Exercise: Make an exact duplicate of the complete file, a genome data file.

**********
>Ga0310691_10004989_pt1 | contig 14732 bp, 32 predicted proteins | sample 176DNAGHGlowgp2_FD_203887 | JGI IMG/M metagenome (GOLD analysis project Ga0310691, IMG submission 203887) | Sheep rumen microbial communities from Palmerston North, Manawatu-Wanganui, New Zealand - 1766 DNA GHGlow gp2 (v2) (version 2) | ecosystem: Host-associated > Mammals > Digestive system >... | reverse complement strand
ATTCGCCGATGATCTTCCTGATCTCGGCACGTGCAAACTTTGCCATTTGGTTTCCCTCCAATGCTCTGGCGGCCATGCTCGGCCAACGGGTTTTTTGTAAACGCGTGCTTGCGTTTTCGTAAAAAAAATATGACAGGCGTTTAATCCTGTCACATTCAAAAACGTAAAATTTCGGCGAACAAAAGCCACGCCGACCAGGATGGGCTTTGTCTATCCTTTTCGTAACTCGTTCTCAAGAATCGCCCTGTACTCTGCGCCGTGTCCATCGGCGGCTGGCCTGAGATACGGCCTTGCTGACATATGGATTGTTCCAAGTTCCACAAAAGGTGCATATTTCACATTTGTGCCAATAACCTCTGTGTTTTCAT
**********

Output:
>Ga0310691_10004989_pt1 | contig 14732 bp, 32 predicted proteins | sample 176DNAGHGlowgp2_FD_203887 | JGI IMG/M metagenome (GOLD analysis project Ga0310691, IMG submission 203887) | Sheep rumen microbial communities from Palmerston North, Manawatu-Wanganui, New Zealand - 1766 DNA GHGlow gp2 (v2) (version 2) | ecosystem: Host-associated > Mammals > Digestive system >... | reverse complement strand
ATTCGCCGATGATCTTCCTGATCTCGGCACGTGCAAACTTTGCCATTTGGTTTCCCTCCAATGCTCTGGCGGCCATGCTCGGCCAACGGGTTTTTTGTAAACGCGTGCTTGCGTTTTCGTAAAAAAAATATGACAGGCGTTTAATCCTGTCACATTCAAAAACGTAAAATTTCGGCGAACAAAAGCCACGCCGACCAGGATGGGCTTTGTCTATCCTTTTCGTAACTCGTTCTCAAGAATCGCCCTGTACTCTGCGCCGTGTCCATCGGCGGCTGGCCTGAGATACGGCCTTGCTGACATATGGATTGTTCCAAGTTCCACAAAAGGTGCATATTTCACATTTGTGCCAATAACCTCTGTGTTTTCAT